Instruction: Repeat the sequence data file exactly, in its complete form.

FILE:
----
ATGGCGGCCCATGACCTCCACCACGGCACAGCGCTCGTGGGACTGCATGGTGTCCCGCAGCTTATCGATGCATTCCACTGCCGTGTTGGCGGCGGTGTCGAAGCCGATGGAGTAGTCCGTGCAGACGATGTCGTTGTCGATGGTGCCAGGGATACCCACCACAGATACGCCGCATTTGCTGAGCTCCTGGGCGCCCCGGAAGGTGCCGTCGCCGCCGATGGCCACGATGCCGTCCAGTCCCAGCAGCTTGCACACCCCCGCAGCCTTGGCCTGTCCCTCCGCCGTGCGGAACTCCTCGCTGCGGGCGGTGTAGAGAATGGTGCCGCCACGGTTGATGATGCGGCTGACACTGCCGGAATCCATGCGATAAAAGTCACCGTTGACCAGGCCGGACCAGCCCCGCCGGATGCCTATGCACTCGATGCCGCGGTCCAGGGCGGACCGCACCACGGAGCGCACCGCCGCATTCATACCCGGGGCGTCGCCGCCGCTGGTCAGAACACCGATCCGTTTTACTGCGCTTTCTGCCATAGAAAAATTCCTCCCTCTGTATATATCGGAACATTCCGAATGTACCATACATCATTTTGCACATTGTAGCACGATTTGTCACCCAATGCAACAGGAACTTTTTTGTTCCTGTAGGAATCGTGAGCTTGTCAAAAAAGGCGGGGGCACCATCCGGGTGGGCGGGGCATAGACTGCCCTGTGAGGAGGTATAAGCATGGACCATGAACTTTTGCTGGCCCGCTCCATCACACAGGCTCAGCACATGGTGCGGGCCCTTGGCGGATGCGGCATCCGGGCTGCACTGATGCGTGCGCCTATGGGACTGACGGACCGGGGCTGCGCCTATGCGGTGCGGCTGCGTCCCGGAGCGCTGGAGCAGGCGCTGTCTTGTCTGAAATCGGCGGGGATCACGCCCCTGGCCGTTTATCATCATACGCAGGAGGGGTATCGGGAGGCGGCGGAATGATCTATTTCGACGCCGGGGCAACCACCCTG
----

ATGGCGGCCCATGACCTCCACCACGGCACAGCGCTCGTGGGACTGCATGGTGTCCCGCAGCTTATCGATGCATTCCACTGCCGTGTTGGCGGCGGTGTCGAAGCCGATGGAGTAGTCCGTGCAGACGATGTCGTTGTCGATGGTGCCAGGGATACCCACCACAGATACGCCGCATTTGCTGAGCTCCTGGGCGCCCCGGAAGGTGCCGTCGCCGCCGATGGCCACGATGCCGTCCAGTCCCAGCAGCTTGCACACCCCCGCAGCCTTGGCCTGTCCCTCCGCCGTGCGGAACTCCTCGCTGCGGGCGGTGTAGAGAATGGTGCCGCCACGGTTGATGATGCGGCTGACACTGCCGGAATCCATGCGATAAAAGTCACCGTTGACCAGGCCGGACCAGCCCCGCCGGATGCCTATGCACTCGATGCCGCGGTCCAGGGCGGACCGCACCACGGAGCGCACCGCCGCATTCATACCCGGGGCGTCGCCGCCGCTGGTCAGAACACCGATCCGTTTTACTGCGCTTTCTGCCATAGAAAAATTCCTCCCTCTGTATATATCGGAACATTCCGAATGTACCATACATCATTTTGCACATTGTAGCACGATTTGTCACCCAATGCAACAGGAACTTTTTTGTTCCTGTAGGAATCGTGAGCTTGTCAAAAAAGGCGGGGGCACCATCCGGGTGGGCGGGGCATAGACTGCCCTGTGAGGAGGTATAAGCATGGACCATGAACTTTTGCTGGCCCGCTCCATCACACAGGCTCAGCACATGGTGCGGGCCCTTGGCGGATGCGGCATCCGGGCTGCACTGATGCGTGCGCCTATGGGACTGACGGACCGGGGCTGCGCCTATGCGGTGCGGCTGCGTCCCGGAGCGCTGGAGCAGGCGCTGTCTTGTCTGAAATCGGCGGGGATCACGCCCCTGGCCGTTTATCATCATACGCAGGAGGGGTATCGGGAGGCGGCGGAATGATCTATTTCGACGCCGGGGCAACCACCCTG